On grief and representation: Three ways to be more inclusive
Born with a cleft lip and palate, I didn’t meet anyone who looked like me until I was 20 years old.
No one else had to undergo countless surgeries, the first at just a few weeks old. No one else had a prominent facial scar. No one else had to wear a speech appliance every day until I was 15. No one else had as much orthodontia and oral and jaw surgery as me. No one else had dental trauma from being cut open, stitched up, torn apart, and repaired over and over again. No one I knew had a scarred face and a crooked nose. And no one else had to endure open stares and rude questions (which continue to this day). (Read more about my story.)
Not until I joined a Facebook support group called Cleft-Affected Adults did I meet others who understood. At my first meeting of Smile Train’s Cleft Community Advisory Council, I felt overcome with emotion to see others on Zoom who looked like me. Around the same time I saw a movie featuring a girl with a cleft lip.
And I realized what I had lost in my life. Representation.
Although we are far from ancient days when cleft babies were killed at birth (we were once thought to possess evil spirits), it’s rare to find a positive representation of cleft-affected people.
In the arts and media, beauty = good. Unusual looks or deformities = bad.
So we get depicted as villains (Disney’s Lone Ranger) or mass serial killers (Red Dragon). Or talk show hosts like Wendy Williams fetishize us.
Insensitivity abounds. For example, most people with cleft lips and palates cannot breathe well through our noses, making us mouth breathers.
The insult “mouth breather” has come to mean a “stupid person.” Every time I hear it, I swallow my hurt and anger.
My feelings are a shadow of what people with melanated skin experience, swimming in an unfriendly sea of whiteness…and the battering winds of white supremacy. Anyone who is disabled, LBGTQIA+, wearing a hijab, or in some other kind of marginalized space feels this lack of representation everywhere they go.
I realize I carry white, cis, straight, Christian, “abled” privilege. I also carry the privilege of being deeply loved by my parents from birth, no matter what I looked like.
But my grief is deeply connected to my passion for representation and inclusion. I understand what it’s like to not see yourself represented in the world.
I am grateful for my own grit and resilience. I am a better and stronger person because of what I have endured in my life. But a few weeks ago, I realized that along with my resilience, I've been carrying grief too. My healing came with SoulCollage. Here's what came up for me:
I have never felt truly beautiful and at home in my face.
I survived stoically through childhood surgeries, bullying, and trauma. I pretended it didn’t bother me.
I wonder if my independence and need for autonomy, from a very early age, comes from this lack of representation and the feeling that I was all on my own.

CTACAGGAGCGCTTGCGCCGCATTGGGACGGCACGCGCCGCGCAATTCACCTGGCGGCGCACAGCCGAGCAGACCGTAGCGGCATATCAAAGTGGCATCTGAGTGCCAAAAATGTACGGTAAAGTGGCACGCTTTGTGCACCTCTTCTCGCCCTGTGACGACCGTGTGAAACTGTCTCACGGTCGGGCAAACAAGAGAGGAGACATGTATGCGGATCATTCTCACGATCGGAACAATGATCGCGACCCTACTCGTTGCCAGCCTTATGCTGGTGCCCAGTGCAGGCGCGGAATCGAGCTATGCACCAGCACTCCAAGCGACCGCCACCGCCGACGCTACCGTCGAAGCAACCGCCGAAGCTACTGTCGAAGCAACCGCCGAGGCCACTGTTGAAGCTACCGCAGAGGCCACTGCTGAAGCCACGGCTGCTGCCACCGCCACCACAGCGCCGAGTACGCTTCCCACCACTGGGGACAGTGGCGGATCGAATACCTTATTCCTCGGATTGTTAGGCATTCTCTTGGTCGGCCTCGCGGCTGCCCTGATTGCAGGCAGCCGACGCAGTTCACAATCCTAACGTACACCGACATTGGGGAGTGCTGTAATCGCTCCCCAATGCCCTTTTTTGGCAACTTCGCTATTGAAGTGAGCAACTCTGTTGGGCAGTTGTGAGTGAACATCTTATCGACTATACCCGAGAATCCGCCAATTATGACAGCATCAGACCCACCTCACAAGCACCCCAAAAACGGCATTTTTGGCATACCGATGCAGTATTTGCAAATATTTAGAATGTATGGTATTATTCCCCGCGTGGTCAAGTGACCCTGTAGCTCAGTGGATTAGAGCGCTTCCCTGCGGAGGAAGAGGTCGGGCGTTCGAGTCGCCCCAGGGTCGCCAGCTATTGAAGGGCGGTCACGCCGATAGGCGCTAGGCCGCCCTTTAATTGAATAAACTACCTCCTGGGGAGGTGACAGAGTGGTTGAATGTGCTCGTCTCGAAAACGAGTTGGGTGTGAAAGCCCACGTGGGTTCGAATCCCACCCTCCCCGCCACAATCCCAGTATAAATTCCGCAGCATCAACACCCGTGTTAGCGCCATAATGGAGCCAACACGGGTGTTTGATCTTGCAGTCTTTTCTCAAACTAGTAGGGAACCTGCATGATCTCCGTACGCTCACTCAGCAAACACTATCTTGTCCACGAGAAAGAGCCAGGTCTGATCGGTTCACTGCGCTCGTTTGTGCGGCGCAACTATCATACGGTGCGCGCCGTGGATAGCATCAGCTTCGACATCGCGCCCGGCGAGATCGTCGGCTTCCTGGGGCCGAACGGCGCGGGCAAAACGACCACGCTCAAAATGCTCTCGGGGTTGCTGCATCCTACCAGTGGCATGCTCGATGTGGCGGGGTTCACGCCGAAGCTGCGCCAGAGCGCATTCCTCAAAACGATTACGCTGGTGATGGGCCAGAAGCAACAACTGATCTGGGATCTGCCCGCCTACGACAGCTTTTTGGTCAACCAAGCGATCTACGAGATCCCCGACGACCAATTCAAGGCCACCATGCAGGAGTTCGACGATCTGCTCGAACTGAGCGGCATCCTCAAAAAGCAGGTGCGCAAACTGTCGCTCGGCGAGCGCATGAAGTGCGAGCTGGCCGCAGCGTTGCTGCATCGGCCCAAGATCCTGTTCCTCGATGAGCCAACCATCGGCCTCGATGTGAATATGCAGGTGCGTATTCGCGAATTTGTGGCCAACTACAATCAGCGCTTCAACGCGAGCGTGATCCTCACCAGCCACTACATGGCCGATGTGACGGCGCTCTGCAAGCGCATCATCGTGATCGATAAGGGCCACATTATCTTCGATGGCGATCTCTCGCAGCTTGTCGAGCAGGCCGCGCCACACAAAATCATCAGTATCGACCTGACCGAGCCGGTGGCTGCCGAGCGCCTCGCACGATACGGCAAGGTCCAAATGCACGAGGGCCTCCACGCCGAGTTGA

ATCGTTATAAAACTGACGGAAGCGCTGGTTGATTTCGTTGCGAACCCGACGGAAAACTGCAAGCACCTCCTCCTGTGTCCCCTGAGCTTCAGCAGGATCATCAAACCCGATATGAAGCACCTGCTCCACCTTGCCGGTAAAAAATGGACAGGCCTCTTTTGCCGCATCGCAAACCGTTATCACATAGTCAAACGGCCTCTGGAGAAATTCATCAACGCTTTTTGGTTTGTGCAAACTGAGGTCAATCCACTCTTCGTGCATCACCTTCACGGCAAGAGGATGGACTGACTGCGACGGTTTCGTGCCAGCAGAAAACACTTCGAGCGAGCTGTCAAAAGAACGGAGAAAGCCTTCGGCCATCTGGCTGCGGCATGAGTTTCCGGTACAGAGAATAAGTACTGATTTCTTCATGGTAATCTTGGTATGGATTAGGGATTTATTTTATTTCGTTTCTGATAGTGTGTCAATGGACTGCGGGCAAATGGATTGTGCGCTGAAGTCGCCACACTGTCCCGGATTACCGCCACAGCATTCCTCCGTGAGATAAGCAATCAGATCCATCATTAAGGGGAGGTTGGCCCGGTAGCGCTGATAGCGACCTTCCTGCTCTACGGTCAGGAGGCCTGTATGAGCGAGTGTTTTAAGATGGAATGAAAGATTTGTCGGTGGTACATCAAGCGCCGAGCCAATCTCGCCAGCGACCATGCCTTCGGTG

I'm grateful to the small circle of women who created a safe space to help me process my grief.
My earliest childhood memory is going to the hospital for surgery. My parents had to leave me in the children’s ward. I don’t remember being scared. Instead I was excited about my two new books…one about a little boy going into the hospital for a tonsillectomy. That was all my mom could find about a childhood surgery.
Things are better now. In addition to charities like Smile Train spreading education and healing, the Internet has a ton of resources and support groups for cleft-affected kids, adults, and parents. Children facing cleft surgery now can receive books tailored just for them.
Here’s your call to action:
Fight for representation everywhere you go. Use your influence to get broader representation on teams, marketing materials, and anywhere decisions are made. Skin color, ethnic background, religion, gender, sexual orientation, different abilities, size, and facial and body differences. Advocate for Representation matters so much.
Advocate for inclusion wherever you can. Consider how someone might feel if they read or heard your words. If someone makes a joke about someone’s appearance or the way they breathe, speak up. Contact organizations to advocate for better inclusion and representation in TV shows, movies, and advertising. Urge your organizations and communities to create inclusive calendars.
Educate yourself so you can be more inclusive. Language evolves constantly. Stay up to speed. Think about the evolution of what we call Black people or those in the LBGTQIA+ community. Words that were once thought to be evolved are now insults. Learn what is helpful and harmful from the communities themselves. Banish "mouth breather" from your vocabulary please.
Why wouldn’t you want to avoid words that cause harm or hurt?
May no other child grow up without seeing someone who looks like them.
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